After all of the uncertainty surrounding the ex-Piston, Josh Smith proved the doubters wrong by helping the Rockets reach the conference finals.
Even with his reputation as a selfish player who takes ill-advised shots, Smith's playmaking abilities as a big man made the Rockets' second unit one of the league's best. When the Rockets won in the playoffs, oftentimes Smoove had something to do with it.
Throughout the playoffs, there was good Josh and bad Josh. Good Josh abused the Mavs in the 4/5 pick-and-roll with Dwight Howard. Good Josh led the Rockets from the cusp of death to brand new life in L.A. Bad Josh was the one who chunked up too many shots and showed frustration in the blowouts against the Clips and Warriors.
Smith can walk this summer in search of more money, or he can take a pay cut and decide to stay. The Rockets let Smith shoot long balls all day long alongside his old pal Dwight Howard. With Smith, this core made a run all the way to the conference finals while missing two injured starters. Smoove is already getting paid plenty by the Detroit Pistons the next couple of years anyway. Is that enough motivation to stay?
Can we stop hating on Dwight and give him credit yet? Sure, the Rockets fell short to a superior Golden State team, but Howard was magnificent throughout the playoff run.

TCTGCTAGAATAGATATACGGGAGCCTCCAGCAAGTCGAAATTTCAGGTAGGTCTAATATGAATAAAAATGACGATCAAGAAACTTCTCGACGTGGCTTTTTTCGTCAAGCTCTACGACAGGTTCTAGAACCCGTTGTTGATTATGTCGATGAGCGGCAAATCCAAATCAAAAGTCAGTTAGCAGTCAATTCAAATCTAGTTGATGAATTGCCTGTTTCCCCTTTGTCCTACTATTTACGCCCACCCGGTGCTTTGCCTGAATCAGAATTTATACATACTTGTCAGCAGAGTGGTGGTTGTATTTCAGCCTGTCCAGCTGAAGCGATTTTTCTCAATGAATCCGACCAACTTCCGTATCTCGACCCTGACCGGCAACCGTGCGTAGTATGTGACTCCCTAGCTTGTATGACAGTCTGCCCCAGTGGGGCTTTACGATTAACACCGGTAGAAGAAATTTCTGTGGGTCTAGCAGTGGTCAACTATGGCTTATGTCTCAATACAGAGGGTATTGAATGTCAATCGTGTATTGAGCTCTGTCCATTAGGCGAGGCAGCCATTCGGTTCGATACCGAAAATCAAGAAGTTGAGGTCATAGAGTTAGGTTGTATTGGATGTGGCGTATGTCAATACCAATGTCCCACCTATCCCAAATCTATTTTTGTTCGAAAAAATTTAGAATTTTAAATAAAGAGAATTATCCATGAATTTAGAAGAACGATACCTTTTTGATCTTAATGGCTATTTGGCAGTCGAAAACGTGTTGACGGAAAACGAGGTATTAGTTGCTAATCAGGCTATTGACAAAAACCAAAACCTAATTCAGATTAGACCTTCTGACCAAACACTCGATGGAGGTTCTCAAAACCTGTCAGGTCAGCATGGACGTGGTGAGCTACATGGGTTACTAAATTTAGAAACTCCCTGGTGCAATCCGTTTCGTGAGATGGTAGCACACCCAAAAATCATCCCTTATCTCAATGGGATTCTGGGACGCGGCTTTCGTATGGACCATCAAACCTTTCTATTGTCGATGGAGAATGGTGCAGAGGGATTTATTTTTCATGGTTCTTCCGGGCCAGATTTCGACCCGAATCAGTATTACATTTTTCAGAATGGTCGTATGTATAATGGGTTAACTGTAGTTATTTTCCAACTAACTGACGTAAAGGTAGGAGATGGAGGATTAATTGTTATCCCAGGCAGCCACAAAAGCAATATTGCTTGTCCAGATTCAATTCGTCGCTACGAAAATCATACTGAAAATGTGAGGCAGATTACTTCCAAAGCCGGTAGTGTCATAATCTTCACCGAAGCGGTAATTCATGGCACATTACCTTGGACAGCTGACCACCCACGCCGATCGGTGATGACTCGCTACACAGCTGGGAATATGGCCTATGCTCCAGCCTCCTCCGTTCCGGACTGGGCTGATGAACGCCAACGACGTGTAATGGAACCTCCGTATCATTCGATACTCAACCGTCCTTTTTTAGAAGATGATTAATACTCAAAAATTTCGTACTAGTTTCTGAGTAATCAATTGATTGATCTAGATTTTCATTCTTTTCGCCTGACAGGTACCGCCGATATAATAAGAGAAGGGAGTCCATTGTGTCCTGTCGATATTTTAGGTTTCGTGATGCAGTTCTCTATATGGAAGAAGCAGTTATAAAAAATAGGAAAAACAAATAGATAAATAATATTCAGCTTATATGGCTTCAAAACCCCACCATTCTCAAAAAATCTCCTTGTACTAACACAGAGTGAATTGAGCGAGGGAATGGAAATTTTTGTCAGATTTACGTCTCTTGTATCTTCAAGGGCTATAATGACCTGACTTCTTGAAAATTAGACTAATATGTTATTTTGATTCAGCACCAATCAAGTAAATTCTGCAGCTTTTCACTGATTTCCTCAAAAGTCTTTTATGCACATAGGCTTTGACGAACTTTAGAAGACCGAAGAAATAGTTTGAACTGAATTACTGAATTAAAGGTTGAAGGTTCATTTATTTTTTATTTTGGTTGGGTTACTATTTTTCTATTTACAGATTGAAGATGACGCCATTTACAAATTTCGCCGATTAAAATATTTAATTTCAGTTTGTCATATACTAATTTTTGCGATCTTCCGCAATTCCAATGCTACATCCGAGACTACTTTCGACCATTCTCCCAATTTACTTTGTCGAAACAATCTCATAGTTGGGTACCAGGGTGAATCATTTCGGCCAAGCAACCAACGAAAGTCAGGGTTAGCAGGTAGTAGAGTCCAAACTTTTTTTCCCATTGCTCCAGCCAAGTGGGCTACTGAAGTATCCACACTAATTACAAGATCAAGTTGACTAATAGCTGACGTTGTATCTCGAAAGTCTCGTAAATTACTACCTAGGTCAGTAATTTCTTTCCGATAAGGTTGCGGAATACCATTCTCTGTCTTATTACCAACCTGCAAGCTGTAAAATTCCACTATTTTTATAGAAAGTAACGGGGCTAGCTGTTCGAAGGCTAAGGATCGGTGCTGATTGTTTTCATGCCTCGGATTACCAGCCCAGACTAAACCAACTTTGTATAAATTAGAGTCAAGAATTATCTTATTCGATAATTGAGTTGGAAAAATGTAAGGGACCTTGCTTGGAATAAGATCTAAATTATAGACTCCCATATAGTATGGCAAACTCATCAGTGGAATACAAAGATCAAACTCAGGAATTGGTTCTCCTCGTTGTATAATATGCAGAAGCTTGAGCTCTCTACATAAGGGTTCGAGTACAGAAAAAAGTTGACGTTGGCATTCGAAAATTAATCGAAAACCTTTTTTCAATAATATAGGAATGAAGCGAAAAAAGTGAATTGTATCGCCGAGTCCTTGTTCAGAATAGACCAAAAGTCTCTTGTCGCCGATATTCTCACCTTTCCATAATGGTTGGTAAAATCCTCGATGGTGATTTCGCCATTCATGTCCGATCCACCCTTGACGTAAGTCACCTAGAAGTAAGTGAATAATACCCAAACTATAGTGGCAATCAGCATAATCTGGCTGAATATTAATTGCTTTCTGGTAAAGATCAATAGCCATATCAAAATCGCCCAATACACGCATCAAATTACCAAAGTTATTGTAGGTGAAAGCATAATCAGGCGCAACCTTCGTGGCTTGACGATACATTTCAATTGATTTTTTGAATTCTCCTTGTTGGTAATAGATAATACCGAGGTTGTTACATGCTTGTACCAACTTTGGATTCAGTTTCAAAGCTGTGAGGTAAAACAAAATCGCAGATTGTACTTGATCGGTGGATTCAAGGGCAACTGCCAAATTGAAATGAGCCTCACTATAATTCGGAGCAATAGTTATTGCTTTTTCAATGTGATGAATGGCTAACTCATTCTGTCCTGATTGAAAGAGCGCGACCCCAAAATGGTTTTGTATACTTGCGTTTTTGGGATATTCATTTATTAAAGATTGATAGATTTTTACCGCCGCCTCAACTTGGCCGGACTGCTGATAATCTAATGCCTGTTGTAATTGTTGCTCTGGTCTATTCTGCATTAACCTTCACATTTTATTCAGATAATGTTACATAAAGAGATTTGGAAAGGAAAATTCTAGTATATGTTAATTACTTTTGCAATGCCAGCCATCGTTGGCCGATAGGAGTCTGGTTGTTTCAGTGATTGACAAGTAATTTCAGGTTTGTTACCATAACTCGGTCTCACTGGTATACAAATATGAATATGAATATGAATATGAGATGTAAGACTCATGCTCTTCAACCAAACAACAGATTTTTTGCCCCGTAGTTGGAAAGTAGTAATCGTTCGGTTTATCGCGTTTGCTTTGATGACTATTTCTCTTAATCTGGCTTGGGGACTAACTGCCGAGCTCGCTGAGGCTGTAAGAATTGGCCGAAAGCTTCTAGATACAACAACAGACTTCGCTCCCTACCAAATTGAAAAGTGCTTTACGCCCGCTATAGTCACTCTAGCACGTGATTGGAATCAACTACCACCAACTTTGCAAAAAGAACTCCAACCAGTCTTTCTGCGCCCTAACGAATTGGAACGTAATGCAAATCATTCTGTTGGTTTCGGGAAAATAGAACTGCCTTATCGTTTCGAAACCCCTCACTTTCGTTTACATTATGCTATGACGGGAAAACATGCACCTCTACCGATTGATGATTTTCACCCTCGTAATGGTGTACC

After missing exactly half the season due to various leg injuries, Dwight entered the postseason healthy and in full effect. He was a monster in the paint, blocking shots and hauling in rebounds. He averaged 16.4 points and 14.0 boards, shooting 57.7 percent from the floor in the playoffs.
He faced some of the best big men around the league in Tyson Chandler, DeAndre Jordan and Andrew Bogut and still put up huge numbers. Even after taking a hit to his knee in Game 1 against Golden State, Dwight was the only Rocket to have a good series throughout the five games.
The only real flaw in Dwight's game this postseason was his decision-making. His post game isn't too great either, but all the technical and flagrant fouls were the real issue. Dwight got hit with a one-game suspension for next season's opener as a result, according to Reid Laymance of the Houston Chronicle.